JpGU-AGU Joint Meeting 2017

Presentation information

[EJ] Poster

S (Solid Earth Sciences) » S-CG Complex & General

[S-CG70] [EJ] Analysis and Prediction of Near-Source Strong Ground Motions: Present Status and Future Perspective

Wed. May 24, 2017 5:15 PM - 6:30 PM Poster Hall (International Exhibition Hall HALL7)

[SCG70-P05] Source model and strong ground motion simulation for the 2016 Mid Tottori prefecture, Japan, earthquake (Mw6.2) based on the empirical Green’s function method

*Kazuhiro Somei1, Takaaki Ikeda2, Toshimitsu Nishimura1, Ken Miyakoshi1 (1.Geo-Research Institute, 2.Nagaoka University of Technology)

Keywords:The 2016 Mid Tottori prefecture earthquake, Strong motion generation area, Empirical Green’s function method

At 14:07 Japan Standard Time (JST=UT+9) on October 21, 2016, an inland crustal earthquake (MJMA6.6, Mw6.2) with strike-slip occurred in the mid Tottori prefecture, Japan. Strong ground motions with a peak acceleration 1381 cm/s2 were recorded at one of the nearest strong motion stations, TTR005, about 10 km away from the hypocenter. For understanding the physical mechanisms of strong motion generation processes during this event, we estimate the source model composed of strong motion generation areas (SMGA) to explain the observed strong motion records in broadband frequency range between 0.3 and 10 Hz.
In this study, we use the empirical Green’s function method to simulate the broadband strong motion records at 18 sites of K-NET and KiK-net located around the source region. The observed ground motion records of Mw4.1 event (element event) occurring at 12:12 on October 21, 2016, are used as the empirical Green’s functions. For an objective estimation of corner frequencies for the target and element events, we apply the source spectral ratio fitting method (Miyake et al., 1999). From the obtained corner frequencies, scaling parameters N and C, which required for the empirical Green’s function method of Irikura (1986), are determined. Then, the parameters of each SMGA (e.g., the size, rupture starting point, rise time, rupture velocity, and relative location from the hypocenter) are estimated by trial and error method. Since we can clearly see the S-wave portion consists mainly of two wave packets for observed waveform at TTR005, we assume two squared SMGAs on the fault plane, and will call the SMGA that generates the first S-wave packet SMGA1 and that generating the second SMGA2.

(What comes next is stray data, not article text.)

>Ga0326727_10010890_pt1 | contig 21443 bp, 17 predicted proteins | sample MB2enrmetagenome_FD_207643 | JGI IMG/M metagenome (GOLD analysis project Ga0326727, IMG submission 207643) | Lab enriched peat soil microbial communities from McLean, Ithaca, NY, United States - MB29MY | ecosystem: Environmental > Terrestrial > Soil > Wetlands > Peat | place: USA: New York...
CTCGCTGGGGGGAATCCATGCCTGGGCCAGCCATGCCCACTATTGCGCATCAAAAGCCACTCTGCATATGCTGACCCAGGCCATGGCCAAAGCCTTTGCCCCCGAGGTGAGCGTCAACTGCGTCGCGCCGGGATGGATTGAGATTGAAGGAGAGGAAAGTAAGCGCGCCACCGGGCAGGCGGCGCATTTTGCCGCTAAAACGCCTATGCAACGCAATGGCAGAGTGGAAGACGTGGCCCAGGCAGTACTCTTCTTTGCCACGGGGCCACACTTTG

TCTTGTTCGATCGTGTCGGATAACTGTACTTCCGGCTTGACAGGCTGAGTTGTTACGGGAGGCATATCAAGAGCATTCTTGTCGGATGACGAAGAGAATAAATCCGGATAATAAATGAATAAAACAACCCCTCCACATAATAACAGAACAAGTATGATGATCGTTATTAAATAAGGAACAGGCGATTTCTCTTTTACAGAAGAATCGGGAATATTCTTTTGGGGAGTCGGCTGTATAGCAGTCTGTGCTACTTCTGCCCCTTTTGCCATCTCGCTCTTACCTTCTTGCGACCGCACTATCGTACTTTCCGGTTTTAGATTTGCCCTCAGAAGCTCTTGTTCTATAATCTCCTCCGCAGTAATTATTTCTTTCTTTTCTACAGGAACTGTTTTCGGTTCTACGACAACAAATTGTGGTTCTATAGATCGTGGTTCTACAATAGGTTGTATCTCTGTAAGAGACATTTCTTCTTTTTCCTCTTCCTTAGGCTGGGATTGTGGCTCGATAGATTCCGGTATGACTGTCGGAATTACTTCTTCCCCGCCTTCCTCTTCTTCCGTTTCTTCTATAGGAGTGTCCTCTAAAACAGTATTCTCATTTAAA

As a result, we construct the source model with SMGA1 located including the hypocenter and SMGA2 located north from the hypocenter. The sizes of SMGA1 and 2 are 30.3 and 19.4 km2, respectively. The stress drops of both SMGAs are estimated to be same as 16.6 MPa. Rupture propagations within SMGAs bring forward and backward rupture directivity effect in ground motion observed at TTR005 that is located near-source fault: The forward directivity effect by SMGA1 contributes to the pulse-shape wave packet for fault-normal component observed at TTR005. On the other hand, the random-shape wave packet is generated by the backward directivity effect from SMGA2. However, the amplitude of pulse-shape wave from SMGA1 is not as large as that expected from the ground motion prediction equation (GMPE), because the rupture within SMGA1 propagates bilaterally from the center of SMGA1 to both north and south directions. For other sites located around the source region, the SMGA1 mainly reproduces the observed acceleration, velocity, and displacement waveforms fairly well. Thus, the near-source strong ground motion observed at TTR005 gives us the insight into the possiblity for the presence of SMGA2. In order to improve the reproducibility of observed ground motions, the parameters of SMGAs need to be examined objectively in more detail.

Acknowledgements: We use the hypocentral information catalog of JMA, the moment tensor catalog by F-net, and the strong motion data from K-NET, KiK-net, and F-net provided by NIED.